R. KELLY REMINDS US TO PROTECT OUR BLACK GIRLS
By Bridget Todd
January 9, 2019
“You need to go up and put on some real pajamas,” my mother whispered at me, nodding toward her own brother in our kitchen. He was staying with us for the summer. I had come downstairs for breakfast in the same white cotton nightgown I always wore around the house. But something about his presence made my normal breakfast attire unacceptable.
My mother frowned. I was 12. We never discussed it.
That same year, I notice my father noticing men, noticing me. I see the way my father’s expression changes. We never talk about it.
If the conversation surrounding dream hampton’s expansive six-part Lifetime documentary series on R. Kelly has shown us anything, it’s our own unwillingness to look at the ugliness lurking in our own families, our own houses. The ugliness in our brothers and our play cousins. The ugliness we can’t bare to grapple with, so we shut our eyes and call it everything except what it actually is: 12-year-old girls having breakfast at their own kitchen tables are dressed inappropriately. Little Black girls are “fast.” Black women and girls are looking for fame, or attention or a paycheck. All of these rationalizations are easier than asking uncomfortable questions about what we’ve actually allowed to go on inside our own homes, and worse, what we’ve accepted as tolerable in our own minds.
Over the phone, dream hampton tells me she remembers older men being dates at her prom. I do, too. But neither of us recognized it as fucked up at the time. Why?
As bad as that commonplace occurrence was, hampton is careful to point out that R.Kelly is worse.
This isn’t about someone having “barely adult consenting partners,” she tells me. It isn’t about gawking at the juicy dirt in his closet. It’s about exposing a predator with a 30-year pattern of systematically preying on Black girls. One who reveals details of his own horrific childhood sexual abuse at 7, but does so to further manipulate his victims. He is so brazen, hampton reminds, that he picks up an underaged girl outside his trial for raping another underaged girl. He wasn’t hiding in plain sight. He did it out in the open and he knew he could get away with it because his victims were Black girls.
Each time someone in Surviving R Kelly calls one of his victims a “woman,” when the abuse happened when she was a literal child, it’s a painful reminder that Black girls aren’t afforded a childhood. As kids, Black girls are expected to have more emotional and mental maturity and accountability than adult men twice their age. A study called “Girlhood Interrupted: The Erasure of Black Girls’ Childhood” by the Georgetown Law Center on Poverty and Equality, found that Black girls aged 5-14 are seen as more adult than their white counterparts, needing less support and inherently know more about adult topics like sex than other girls the same age. You would think this is a painful and unfair stereotype white people lay on Black girls, but we’re doing it to our own sisters and daughters each time we scold them for being “fast” instead of holding adult abusers accountable. As Marc Lamont Hill put it, “Ain’t no teenage girl ‘fast’ enough to catch a grown man who ain’t attracted to children.”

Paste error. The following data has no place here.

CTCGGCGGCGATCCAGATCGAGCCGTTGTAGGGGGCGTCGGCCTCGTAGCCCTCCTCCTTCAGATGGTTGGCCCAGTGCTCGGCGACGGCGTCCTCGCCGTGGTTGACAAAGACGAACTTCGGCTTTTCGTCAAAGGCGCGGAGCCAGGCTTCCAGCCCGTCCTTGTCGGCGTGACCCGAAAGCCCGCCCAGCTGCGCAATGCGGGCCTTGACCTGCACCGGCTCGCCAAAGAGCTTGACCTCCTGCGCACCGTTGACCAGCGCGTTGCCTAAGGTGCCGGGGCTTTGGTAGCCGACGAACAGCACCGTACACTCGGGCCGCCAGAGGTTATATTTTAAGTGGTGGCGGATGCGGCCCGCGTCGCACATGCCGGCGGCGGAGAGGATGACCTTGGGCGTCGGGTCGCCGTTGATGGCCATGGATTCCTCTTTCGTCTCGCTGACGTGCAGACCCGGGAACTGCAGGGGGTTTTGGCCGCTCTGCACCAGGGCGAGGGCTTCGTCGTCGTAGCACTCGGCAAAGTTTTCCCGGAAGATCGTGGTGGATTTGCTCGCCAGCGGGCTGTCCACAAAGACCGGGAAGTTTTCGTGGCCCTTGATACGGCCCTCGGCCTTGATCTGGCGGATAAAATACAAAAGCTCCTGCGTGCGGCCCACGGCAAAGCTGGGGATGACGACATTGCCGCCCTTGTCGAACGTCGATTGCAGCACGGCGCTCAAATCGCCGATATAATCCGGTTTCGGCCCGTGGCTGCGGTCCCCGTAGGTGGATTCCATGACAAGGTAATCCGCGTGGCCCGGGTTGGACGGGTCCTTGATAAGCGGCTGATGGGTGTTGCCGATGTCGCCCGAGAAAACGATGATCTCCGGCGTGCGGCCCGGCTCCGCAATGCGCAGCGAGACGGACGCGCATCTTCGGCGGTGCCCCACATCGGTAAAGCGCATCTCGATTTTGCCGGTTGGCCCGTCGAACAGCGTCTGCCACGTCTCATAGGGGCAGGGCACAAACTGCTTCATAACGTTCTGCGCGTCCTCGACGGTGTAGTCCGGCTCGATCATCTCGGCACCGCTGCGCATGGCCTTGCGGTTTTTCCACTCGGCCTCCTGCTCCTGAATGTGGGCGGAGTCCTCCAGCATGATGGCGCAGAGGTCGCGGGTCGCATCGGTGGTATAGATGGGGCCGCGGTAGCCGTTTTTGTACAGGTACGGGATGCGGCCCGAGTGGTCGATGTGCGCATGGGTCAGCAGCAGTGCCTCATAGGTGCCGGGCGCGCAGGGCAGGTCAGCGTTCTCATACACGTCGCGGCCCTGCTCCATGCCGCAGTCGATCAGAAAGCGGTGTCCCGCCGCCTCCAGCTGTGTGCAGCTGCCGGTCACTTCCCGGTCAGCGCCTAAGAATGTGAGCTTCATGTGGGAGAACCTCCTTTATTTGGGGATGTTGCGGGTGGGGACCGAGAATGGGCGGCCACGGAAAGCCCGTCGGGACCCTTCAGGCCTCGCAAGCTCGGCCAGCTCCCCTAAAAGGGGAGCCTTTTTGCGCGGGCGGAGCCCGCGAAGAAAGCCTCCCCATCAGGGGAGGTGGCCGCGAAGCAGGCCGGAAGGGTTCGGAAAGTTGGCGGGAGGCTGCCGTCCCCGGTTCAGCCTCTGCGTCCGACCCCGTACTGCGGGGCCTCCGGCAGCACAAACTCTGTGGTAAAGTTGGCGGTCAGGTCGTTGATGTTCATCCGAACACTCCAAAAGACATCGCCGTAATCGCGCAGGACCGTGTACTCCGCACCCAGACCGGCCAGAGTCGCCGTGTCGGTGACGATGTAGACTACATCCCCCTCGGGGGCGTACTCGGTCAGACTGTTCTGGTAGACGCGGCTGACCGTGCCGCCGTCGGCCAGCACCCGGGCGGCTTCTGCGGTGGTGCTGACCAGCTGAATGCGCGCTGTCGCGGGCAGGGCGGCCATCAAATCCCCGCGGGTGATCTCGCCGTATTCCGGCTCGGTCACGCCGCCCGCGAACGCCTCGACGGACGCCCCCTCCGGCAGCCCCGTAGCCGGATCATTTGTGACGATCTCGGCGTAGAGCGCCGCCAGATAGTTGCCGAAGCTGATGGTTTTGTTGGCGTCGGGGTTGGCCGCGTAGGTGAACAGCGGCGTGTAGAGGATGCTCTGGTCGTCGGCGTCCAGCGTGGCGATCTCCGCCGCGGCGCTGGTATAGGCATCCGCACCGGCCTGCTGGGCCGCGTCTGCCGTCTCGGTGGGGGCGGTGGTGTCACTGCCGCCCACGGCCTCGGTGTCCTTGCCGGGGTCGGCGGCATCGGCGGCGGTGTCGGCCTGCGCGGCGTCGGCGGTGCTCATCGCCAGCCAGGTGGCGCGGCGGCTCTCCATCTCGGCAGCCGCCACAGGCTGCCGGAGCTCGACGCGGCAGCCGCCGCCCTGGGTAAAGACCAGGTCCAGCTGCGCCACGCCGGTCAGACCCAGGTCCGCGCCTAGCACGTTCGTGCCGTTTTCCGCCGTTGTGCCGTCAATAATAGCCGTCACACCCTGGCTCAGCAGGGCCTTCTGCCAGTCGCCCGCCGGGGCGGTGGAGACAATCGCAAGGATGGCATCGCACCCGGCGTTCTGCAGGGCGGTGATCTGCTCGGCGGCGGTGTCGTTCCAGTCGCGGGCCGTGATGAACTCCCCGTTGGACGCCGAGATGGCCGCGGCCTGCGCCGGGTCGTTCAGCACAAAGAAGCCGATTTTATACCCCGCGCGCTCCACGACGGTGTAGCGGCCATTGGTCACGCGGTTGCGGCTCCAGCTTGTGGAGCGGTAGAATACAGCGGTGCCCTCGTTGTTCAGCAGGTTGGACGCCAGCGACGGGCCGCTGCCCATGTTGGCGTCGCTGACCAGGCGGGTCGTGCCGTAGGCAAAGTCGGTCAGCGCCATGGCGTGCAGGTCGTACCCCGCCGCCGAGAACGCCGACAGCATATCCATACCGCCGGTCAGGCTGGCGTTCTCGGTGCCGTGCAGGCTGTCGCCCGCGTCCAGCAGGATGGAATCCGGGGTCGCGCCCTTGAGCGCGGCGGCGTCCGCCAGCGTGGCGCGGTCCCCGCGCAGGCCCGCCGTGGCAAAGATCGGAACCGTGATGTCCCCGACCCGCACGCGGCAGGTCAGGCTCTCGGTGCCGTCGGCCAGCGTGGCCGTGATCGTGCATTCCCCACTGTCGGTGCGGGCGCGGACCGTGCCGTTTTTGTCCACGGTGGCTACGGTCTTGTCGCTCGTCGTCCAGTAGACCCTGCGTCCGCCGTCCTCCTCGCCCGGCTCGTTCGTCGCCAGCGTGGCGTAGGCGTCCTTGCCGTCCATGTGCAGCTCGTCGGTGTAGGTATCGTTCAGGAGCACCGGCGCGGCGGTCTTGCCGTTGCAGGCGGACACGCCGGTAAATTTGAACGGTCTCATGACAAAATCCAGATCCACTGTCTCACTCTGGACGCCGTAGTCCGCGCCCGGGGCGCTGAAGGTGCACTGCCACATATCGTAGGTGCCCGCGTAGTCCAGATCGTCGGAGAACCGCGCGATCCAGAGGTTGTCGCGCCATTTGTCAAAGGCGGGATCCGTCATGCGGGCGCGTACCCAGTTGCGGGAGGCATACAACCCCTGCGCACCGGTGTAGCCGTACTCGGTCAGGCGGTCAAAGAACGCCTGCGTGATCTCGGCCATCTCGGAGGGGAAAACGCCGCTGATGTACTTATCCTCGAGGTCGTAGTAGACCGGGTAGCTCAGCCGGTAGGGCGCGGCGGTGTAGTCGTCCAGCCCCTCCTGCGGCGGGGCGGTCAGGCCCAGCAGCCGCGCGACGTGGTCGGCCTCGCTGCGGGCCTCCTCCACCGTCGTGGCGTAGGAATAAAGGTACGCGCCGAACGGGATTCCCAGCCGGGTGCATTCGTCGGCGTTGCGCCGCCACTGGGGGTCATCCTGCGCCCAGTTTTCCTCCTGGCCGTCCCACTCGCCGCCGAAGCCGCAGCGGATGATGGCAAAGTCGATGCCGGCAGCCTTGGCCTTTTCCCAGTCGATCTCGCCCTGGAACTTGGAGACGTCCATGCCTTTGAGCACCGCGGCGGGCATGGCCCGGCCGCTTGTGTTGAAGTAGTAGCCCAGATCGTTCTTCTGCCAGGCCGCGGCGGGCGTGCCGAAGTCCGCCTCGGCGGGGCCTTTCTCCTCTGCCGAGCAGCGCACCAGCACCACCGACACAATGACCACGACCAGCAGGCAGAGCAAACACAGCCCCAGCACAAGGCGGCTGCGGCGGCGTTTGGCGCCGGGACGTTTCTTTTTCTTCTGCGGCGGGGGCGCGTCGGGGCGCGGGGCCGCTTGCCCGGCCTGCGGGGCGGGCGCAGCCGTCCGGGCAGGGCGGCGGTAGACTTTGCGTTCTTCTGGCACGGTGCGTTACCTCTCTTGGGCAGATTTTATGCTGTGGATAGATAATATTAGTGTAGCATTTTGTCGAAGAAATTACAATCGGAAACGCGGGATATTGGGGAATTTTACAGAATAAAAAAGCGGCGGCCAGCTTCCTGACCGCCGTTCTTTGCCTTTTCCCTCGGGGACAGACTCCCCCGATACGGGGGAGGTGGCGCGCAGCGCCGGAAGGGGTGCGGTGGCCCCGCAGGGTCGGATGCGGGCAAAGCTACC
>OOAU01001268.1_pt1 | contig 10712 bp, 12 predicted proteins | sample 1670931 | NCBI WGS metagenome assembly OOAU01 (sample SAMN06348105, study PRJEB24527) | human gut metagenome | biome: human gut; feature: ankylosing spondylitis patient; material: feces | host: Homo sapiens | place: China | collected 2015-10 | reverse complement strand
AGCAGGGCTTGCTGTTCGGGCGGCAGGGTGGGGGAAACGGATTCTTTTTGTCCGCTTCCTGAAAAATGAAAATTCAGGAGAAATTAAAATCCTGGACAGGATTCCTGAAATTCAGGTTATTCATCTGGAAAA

I ask hampton if the music industry enabled Kelly to abuse girls for years, but she says it’s much deeper. “That might make a good soundbite, but it’s more than that.” Of course, the industry saw R. Kelly in his heyday as a cash cow, even now his record label RCA hasn’t said anything about the documentary, even as it has sparked criminal proceedings in Georgia.
But beyond that, Surviving R. Kelly turns the lens on ourselves. What are we willing to tolerate? Why? Who are we willing to blame for our own abuse?
I ask hampton if we separate the art from the artists. She brings up Miles Davis. Davis, a brilliant artist, wrote about the physical abuse he hurled on his wife Cicely Tyson.
“Miles’ horn has nothing to do with the abusive person he admitted to being in his own autobiography. That’s not true with R.Kelly.”
Surviving R Kelly makes it clear that music is a big part of his MO. He preys on young girls who dream of music stardom, like the niece of his protegee Sparkle who was later the victim in the infamous tape. His inspirational breakout hit “I Believe I Can Fly” on the Space Jam soundtrack signaled to audiences he was a good guy.
He also wrote songs disregarding the concept of an age of consent and growing up, “age ain’t nothing but a number” became a familiar refrain of men trying to have sex with women too young to consent.
It was never “hiding” in plain sight. It was never behind closed doors. It was right out in the open, in the songs we sang to on the radio.
His music and his horrific deeds are forever linked.